Looking back four years ago to when Hurricane Katrina's waters poured into New Orleans, I have this constant image of my first of many rescues. This first rescue was the worst. It was just hours after the flood waters began to rise when I heard the loud, repeated barking of a large dog at my front steps. My house at the time abutted the 17th Street canal -- the canal that failed and flooded so much of New Orleans.
When I approached the door, I saw a large black dog barking profusely. I realized something was wrong. I grabbed two brooms and jumped in a commandeered small boat (pirogue) and paddled to my friend Web Deadman's house. I knew the dog belonged to Web and that something must have been wrong.
Sadly, Web would remain on his front lawn for several days until I could get a body bag from Acadian Ambulance and place him in it and get the ambulance to take him to the makeshift morgue in St. Gabriel. It would take me over a week to make contact with Web's relatives and let them know that my first rescue was a failure.
I had failed at saving my neighbor's life. It is a horrible memory -- one that appears in my mind often and especially when the anniversary of Katrina approaches. It made me so much more determined to never fail again while rescuing. I question myself often.
What could I have done differently to have saved Web? I beat myself up hard often and can only pray for his soul. I keep telling myself that I did everything I could, even though it was not enough. I will always remember that dark, eerie, quiet night, when Web's dog was barking non-stop and will continue to question why. Why did he have to die? Why couldn't I have saved him?
While I was saddened and
depressed, it made me more determined to rescue as many people as I
could. At daylight the next morning, I went to Ms. Dru, my 90+ year old
neighbor and demanded she leave. She said she would stay. I had to tell
her that Web had passed away and that I was insisting she leave. She
finally agreed. I helped her in a boat that I was able to "borrow"
and floated her out of the neighborhood on a route that wouldn't allow her to
see Web laid out on his front lawn.
The boat didn't have a plug in the drain so Ms. Dru had to bail the water out with a small bucket while I pulled her to a staging area. Then, I was able to get her on the back of a dump truck and on her long long journey to Lafayette. I was able to make contact with her niece and nephew in Oklahoma and they immediately started driving down to pick Ms. Dru up and bring her to their home, where Ms. Dru started volunteering, just like she did all her life in New Orleans. One of the best days of my life was seeing Ms. Dru coming down our street months later -- she had returned! The neighborhood would never be the same without Ms. Dru!
I continued rescuing every day
in my neighborhood until I was certain that I had every neighbor out safely.
I have one more very challenging rescue that still gives me chills. It
was Wednesday after Katrina. I was at the bridge on Metairie Road over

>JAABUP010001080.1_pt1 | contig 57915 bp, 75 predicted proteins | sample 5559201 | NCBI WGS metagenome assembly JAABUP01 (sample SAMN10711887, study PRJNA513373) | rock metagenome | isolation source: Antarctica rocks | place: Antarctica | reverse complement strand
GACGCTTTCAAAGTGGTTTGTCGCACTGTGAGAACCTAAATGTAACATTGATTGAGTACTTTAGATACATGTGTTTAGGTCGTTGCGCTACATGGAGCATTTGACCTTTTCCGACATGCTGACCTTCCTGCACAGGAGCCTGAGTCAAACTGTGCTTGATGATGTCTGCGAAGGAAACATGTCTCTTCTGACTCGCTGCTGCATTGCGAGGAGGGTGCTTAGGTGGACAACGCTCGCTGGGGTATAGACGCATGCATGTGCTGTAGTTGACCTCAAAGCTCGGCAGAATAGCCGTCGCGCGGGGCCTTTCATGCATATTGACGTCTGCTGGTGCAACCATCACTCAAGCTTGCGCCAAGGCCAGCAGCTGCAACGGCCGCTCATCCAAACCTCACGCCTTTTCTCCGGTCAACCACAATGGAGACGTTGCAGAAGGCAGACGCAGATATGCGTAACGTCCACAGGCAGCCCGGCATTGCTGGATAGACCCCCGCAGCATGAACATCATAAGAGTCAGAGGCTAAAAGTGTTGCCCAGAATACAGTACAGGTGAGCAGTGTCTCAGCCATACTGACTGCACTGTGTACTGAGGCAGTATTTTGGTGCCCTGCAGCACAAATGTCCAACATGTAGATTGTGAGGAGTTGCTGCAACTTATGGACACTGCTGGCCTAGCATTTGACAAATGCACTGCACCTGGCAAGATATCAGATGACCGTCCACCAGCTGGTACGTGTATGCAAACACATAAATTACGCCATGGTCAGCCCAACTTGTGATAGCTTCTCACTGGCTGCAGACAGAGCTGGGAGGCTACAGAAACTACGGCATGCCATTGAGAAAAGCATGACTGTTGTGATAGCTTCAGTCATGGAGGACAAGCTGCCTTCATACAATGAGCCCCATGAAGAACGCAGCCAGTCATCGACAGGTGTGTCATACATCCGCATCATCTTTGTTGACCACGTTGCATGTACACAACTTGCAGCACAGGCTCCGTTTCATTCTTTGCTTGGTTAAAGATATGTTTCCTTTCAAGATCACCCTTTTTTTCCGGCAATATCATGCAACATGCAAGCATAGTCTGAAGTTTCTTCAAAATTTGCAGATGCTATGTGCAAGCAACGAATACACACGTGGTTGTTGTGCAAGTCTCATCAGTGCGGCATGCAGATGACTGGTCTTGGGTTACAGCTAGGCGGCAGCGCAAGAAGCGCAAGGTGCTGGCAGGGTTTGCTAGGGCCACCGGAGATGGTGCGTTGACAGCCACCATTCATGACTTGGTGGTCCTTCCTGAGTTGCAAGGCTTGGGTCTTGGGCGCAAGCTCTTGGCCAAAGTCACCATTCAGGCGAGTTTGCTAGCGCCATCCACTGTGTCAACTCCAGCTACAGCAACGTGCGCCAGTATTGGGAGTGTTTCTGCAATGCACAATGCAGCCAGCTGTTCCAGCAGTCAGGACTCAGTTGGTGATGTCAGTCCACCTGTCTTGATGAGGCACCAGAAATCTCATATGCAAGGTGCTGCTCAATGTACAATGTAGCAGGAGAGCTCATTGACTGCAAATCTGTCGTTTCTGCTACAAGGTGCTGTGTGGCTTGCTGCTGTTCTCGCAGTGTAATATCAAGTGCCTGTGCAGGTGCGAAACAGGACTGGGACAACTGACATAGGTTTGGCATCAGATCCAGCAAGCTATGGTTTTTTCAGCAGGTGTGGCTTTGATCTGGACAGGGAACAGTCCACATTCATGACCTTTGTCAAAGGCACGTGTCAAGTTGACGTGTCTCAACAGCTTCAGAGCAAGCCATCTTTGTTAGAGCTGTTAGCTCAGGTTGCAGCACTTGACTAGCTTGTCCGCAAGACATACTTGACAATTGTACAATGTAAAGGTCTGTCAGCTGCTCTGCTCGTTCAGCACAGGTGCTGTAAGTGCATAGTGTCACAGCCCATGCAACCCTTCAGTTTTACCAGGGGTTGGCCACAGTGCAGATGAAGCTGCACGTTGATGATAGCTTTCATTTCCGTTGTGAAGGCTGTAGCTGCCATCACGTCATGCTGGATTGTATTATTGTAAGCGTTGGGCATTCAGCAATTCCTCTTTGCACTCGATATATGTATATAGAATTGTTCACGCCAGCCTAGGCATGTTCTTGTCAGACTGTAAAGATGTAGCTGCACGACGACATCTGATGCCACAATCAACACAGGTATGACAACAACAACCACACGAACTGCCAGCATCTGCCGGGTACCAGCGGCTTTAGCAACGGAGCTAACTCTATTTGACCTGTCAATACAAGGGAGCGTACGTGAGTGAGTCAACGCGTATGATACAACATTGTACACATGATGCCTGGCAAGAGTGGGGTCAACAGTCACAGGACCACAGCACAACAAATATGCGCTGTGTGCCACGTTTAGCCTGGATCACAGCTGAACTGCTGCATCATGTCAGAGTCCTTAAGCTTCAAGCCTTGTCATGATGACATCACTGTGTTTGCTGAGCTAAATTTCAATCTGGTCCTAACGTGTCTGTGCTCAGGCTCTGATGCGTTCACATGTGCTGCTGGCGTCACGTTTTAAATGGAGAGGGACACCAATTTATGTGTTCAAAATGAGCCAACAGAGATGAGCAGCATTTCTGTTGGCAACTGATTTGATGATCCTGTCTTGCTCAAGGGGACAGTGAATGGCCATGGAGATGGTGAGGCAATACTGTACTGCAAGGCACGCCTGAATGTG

the 17th Street Canal when a thin, young woman walked up to
me. She asked if I was in charge. I explained to her that no one
was in charge.
She then started crying and asked me to help her by rescuing her
baby. She went on to tell me that her 28 day old son was left in her
home on Hamilton Street in the Hollygrove area of New Orleans. She
explained to me that she couldn't swim and that she didn't know
what to do, as her mom didn't even know she had a baby.
enough to get a boat owner to take me on his airboat to the house.
stayed on the boat, armed to protect it, I went through the now dark
flooded home to find the baby boy in a closet on a pillow, wearing only
diaper. He was not in the flood waters yet. I grabbed him and had
to dunk him in the water to get him out of the house as the water was
so high. I washed his face off with water from my water bottle and we
rushed this tiny baby to an ambulance and with the grace of God, the
taken to a hospital in Baton Rouge. I was unable to find the mother of
for over four weeks.
When I found her, she hugged me and we both sat there and cried and cried and cried. The baby boy made it, thanks to the help of the generous boat owner who risked his life to safe this baby boy. I say risked because the gunfire on Wednesday was horrible and his boat was a hot commodity. We were both determined to save the boy. Especially after losing my neighbor Web, I wanted to save this 28 day old boy!
We were blessed not to have had flood waters in our home. We did have a fire that burned our den down the month after Katrina when Entergy was working on the power lines and a surge blew out of electrical boxes and started a fire.
Wow. I'd forgotten all about the gunfire. I'm sure your exploits made you a neighborhood legend. Did most of these folks eventually return and rebuild?
lot of residents returned to the three streets that make up that
neighborhood. Although several people (me included) have sold and
moved for various reasons, it was and is the best neighborhood in the
city! A very close knit group of caring, fun loving people.
Katrina brought the neighborhood closer and more connected especially
friend Gibbons Burke set up a neighborhood-exclusive Google group email
one that allows only neighbors to communicate. That was key when
were spread out across the country all looking for information.
That group email later became a helpful tool when people attempted to find a repair man, contractor, baby sitter, or report suspicious activity. Today, thanks to Gibbons, that group email is used daily by the neighbors to communicate. That has also been a bond to bring people together -- as communication is a key and Gibbons had the foresight to see that we needed it four years ago as well as today.